And yeah, we just broke up with Distraction. What do you need to do to make it official?

Remember: It's easy to feel like we're focusing well enough. That we already know what focus feels like, thanks, and why must we go to extremes? Isn't that a little harsh, a little crazy, a little weird?

The truth is,we underestimate the power of this level of focus, because most of us (myself included!) have never really, actually, consistently tasted it.

We don't know what it can do, and we assume that we're working as well as we can.

I think it's worth it, my lionhearted friends, to dig in and really try for this. 

Personally, I love the idea of my time—that very finite resource!—doing radically more than it currently is. Of having richer insights, more imaginative work, and better everything.

Woo! I'm getting chills.

So I'm on board with this.

Oh, okay, and one last thing: If all this focus talk makes you feel like your brain is going to fall out, and also like, what the heck, Lucy, that last month was all self-care all the time, and now I feel like you want me to be a machine... 

I got you. On Thursday we'll be talking about strengthening our ability to play. Which is the other half of this deep work equation. 

OH yeah. We'll balance it out. High five, my friend.

When Do We Do Our Most Important Work? (Let's Refresh That Reading Habit!)

Making a fresh commitment to a definite reading schedule on the blog today! Because "whenever it happens" isn't a good enough answer for me anymore. | lucyflint.com

It used to be that I didn't have to think about it.

I didn't schedule it, plan for it: that would have been silly. It was simply something I did, because I loved it. 

As a kid, I had this incredible drive to read.

To read all the time.

I mastered the ability to pin a book under my chin so I could, say, make up the bed and keep reading. Or clean up my room and keep reading. 

Okay. I know. It was pretty counterproductive. (Sorry, Mom!)

But I read all the time. 

In high school and college, I read what I wanted to in and around the school requirements. Even when I was overwhelmed with homework, I still snagged Sunday nights for rereading stuff like  The Chronicles of Narnia or A Year in Provence.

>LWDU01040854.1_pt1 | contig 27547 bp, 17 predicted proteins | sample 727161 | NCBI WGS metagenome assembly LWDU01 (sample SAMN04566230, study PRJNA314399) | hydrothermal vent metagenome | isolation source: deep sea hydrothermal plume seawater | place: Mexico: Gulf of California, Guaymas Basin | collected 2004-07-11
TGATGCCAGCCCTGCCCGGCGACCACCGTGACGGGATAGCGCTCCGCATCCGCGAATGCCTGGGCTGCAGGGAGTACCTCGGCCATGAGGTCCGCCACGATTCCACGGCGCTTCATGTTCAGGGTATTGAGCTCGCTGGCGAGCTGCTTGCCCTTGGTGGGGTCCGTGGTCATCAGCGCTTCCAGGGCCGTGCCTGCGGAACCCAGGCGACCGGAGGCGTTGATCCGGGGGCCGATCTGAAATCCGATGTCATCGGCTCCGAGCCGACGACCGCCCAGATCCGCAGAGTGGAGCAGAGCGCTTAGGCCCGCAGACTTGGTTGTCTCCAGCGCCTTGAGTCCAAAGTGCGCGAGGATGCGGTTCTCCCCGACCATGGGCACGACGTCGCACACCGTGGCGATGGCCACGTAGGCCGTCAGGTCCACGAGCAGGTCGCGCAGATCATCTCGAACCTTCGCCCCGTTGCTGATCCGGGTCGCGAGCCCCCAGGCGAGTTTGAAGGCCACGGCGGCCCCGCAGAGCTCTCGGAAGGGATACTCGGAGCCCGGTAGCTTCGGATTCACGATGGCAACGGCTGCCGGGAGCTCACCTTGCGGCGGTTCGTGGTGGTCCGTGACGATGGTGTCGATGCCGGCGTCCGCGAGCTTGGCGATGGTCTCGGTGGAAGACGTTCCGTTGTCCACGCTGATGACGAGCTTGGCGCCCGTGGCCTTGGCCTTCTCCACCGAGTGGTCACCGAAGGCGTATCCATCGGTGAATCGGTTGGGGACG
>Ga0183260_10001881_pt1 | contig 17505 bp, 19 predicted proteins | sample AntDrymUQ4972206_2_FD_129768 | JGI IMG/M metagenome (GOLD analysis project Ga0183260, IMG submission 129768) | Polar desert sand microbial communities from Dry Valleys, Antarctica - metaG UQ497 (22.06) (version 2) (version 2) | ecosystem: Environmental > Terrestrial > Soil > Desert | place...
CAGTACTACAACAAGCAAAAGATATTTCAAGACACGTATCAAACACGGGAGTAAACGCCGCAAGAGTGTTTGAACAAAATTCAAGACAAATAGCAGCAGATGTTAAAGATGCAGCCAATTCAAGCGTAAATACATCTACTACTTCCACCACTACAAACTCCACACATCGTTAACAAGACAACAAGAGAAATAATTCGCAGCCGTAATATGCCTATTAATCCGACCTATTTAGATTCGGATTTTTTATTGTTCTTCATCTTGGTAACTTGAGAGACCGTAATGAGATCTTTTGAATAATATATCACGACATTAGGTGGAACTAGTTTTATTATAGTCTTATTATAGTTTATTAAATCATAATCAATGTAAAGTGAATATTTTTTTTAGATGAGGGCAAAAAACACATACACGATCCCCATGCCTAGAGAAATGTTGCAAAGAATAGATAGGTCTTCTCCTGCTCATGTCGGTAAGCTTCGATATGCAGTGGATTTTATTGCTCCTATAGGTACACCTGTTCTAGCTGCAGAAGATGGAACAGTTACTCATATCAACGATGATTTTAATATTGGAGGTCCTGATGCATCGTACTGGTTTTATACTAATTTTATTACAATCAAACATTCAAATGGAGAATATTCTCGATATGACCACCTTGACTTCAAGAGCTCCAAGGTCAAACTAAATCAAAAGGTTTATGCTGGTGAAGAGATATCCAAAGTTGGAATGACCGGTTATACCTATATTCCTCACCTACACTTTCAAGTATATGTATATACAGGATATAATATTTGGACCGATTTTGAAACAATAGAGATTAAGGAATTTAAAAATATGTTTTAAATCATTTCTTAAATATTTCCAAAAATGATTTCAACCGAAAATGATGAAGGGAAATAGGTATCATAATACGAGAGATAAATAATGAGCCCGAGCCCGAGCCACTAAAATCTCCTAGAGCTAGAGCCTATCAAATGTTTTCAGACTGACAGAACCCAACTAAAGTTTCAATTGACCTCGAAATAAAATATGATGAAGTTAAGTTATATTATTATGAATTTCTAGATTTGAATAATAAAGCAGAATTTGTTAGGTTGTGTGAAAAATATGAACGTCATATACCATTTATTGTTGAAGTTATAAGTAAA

In the full-time writing life, I've had to experiment a bit more.

Next to the mega-challenge of learning to write a novel, remembering to read them seems like a less urgent task.

A reading habit fits for a while, and then falls apart, needing a redesign.

And that's where I'm at again: realizing that lately (okay, okay—for basically all of 2016 so far!), I've had no real plan for reading fiction.

Which means, I haven't been reading fiction.

I know that part of this relates back to that issue of having permission.

It's hard, sometimes, to know that I still have a bazillion emails in my inbox, or that I'm behind on my work-in-progress, and yet I'm going to do something that's always been classified as "fun." 

That's why I love the idea of a schedule, a routine for reading. 

Because, frankly, adding something to my routine is the best way I have for protecting it, and for proving its importance to myself. 

Mmmm. But what would that look like now?

I've been mentally browsing the possibilities, remembering how I used to get my reading in.

Sometimes, it was the last forty-five minutes or so of my writing day, a late-afternoon habit. But it got too easily pushed out of the way by other projects.

Then I experimented with a once-a-month reading holiday, which was glorious, but also felt a bit exhausting too.

And then, for the longest time, reading was my last act for the day. Cramming words into my head before turning out the light, hoping to brew dreams from my reading material. 

I still love the peace of that, but my days have been too hectic, and I'm too exhausted to read before bed. Which feels weird, but ... it's true.

So I'm looking for a new time slot for reading.

I love how Heather Sellers talks about reading in Page after Page. She writes,

You can't get too far off track as a writer if you are reading. ... Writers read. Reading completes the gesture. Reading is what we do. An enormous part of learning how to write better is learning how to read, sensitively, attuned to all the colors and emotions. ... The best way to tune your ear for this work is to read with passion and abandon. 

WHOA. Right?! 

That's such a helpful, corrective message for me. Something I need to keep hearing.

Because I always know, in my head, that reading is important, that it isn't just "for fun," that it's something that must be part of my daily life.